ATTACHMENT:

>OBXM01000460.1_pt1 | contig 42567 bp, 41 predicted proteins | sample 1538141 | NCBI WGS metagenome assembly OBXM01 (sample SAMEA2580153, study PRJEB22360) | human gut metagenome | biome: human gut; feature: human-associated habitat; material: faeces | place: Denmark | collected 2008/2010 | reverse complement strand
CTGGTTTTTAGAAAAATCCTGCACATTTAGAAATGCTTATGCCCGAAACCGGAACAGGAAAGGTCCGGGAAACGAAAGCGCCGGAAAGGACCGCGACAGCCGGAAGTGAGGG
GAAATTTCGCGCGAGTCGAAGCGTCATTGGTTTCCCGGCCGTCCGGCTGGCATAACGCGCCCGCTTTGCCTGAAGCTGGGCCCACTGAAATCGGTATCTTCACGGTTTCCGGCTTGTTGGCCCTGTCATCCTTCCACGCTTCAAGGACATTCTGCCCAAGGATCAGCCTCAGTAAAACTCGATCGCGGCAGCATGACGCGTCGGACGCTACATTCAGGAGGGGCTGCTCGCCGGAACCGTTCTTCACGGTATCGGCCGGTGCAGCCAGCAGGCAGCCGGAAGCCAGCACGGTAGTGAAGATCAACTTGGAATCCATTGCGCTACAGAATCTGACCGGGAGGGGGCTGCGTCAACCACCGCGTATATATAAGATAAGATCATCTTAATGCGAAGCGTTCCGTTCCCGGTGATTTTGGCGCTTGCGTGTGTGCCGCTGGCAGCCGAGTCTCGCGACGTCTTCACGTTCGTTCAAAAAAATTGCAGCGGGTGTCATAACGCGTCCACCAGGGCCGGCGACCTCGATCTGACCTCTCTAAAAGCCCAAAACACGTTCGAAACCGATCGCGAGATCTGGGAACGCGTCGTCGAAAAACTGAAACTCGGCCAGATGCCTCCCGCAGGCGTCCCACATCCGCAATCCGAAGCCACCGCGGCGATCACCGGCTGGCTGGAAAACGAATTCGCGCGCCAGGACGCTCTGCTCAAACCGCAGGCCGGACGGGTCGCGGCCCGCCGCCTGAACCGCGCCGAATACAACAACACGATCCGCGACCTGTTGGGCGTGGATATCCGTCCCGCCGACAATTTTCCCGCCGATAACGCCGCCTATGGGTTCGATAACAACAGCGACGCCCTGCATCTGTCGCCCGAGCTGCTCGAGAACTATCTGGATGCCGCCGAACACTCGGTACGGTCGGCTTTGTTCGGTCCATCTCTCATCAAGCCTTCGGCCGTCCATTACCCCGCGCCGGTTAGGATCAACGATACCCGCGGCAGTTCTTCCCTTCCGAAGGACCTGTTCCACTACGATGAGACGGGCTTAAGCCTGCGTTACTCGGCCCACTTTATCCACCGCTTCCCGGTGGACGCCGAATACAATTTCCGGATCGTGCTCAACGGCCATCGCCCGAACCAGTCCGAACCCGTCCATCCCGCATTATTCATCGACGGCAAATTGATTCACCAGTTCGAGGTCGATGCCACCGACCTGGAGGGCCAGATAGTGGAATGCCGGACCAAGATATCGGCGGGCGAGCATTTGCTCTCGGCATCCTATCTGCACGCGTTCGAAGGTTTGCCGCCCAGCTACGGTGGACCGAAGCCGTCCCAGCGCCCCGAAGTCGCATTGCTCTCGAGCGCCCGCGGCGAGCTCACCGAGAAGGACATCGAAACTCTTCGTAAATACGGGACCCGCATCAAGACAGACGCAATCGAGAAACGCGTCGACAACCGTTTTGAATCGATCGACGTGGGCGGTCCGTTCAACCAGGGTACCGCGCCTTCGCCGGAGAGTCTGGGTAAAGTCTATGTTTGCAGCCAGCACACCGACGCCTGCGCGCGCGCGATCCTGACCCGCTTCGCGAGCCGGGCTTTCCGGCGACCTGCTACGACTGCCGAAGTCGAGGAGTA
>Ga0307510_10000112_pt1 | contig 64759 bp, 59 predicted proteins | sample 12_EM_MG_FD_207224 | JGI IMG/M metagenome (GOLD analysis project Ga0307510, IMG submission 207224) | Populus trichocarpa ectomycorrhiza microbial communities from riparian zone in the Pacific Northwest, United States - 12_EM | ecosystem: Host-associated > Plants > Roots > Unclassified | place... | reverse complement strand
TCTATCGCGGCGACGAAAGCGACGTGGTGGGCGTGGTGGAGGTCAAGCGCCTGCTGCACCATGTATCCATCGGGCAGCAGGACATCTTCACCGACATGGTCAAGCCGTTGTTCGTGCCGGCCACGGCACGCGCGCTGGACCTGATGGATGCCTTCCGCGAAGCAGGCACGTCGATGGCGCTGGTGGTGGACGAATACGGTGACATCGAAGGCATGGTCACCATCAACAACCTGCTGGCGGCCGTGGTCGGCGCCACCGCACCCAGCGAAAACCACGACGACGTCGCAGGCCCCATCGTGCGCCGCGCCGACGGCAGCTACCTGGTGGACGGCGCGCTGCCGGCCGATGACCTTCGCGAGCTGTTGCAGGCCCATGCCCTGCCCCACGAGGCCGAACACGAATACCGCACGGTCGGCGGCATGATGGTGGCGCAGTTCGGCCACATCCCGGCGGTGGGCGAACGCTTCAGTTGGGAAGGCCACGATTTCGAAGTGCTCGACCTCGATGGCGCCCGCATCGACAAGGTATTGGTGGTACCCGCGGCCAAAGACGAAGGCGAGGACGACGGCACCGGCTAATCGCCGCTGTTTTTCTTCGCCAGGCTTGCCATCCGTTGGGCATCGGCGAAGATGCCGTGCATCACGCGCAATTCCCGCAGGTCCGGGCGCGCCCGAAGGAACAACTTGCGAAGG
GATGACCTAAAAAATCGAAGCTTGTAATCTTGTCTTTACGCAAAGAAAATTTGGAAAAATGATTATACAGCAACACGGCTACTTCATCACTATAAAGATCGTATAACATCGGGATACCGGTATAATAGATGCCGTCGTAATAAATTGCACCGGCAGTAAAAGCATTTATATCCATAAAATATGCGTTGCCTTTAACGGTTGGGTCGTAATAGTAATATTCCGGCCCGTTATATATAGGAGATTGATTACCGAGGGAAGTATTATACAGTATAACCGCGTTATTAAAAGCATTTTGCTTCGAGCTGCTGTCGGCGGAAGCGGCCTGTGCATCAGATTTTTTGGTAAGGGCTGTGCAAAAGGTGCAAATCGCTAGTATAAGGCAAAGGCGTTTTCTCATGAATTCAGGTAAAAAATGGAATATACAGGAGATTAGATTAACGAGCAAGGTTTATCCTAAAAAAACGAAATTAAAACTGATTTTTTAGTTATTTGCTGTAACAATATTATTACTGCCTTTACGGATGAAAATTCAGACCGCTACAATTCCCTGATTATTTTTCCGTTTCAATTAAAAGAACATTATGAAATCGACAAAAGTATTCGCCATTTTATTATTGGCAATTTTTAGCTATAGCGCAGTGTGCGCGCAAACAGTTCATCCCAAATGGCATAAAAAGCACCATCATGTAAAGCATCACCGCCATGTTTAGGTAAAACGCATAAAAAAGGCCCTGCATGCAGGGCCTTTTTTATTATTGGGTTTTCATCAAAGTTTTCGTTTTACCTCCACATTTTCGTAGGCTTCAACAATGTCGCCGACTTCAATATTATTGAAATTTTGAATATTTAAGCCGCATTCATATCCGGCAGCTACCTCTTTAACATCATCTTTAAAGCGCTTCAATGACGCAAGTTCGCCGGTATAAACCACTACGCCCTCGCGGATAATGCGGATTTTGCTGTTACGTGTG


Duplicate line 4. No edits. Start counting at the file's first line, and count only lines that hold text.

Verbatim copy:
>Ga0307510_10000112_pt1 | contig 64759 bp, 59 predicted proteins | sample 12_EM_MG_FD_207224 | JGI IMG/M metagenome (GOLD analysis project Ga0307510, IMG submission 207224) | Populus trichocarpa ectomycorrhiza microbial communities from riparian zone in the Pacific Northwest, United States - 12_EM | ecosystem: Host-associated > Plants > Roots > Unclassified | place... | reverse complement strand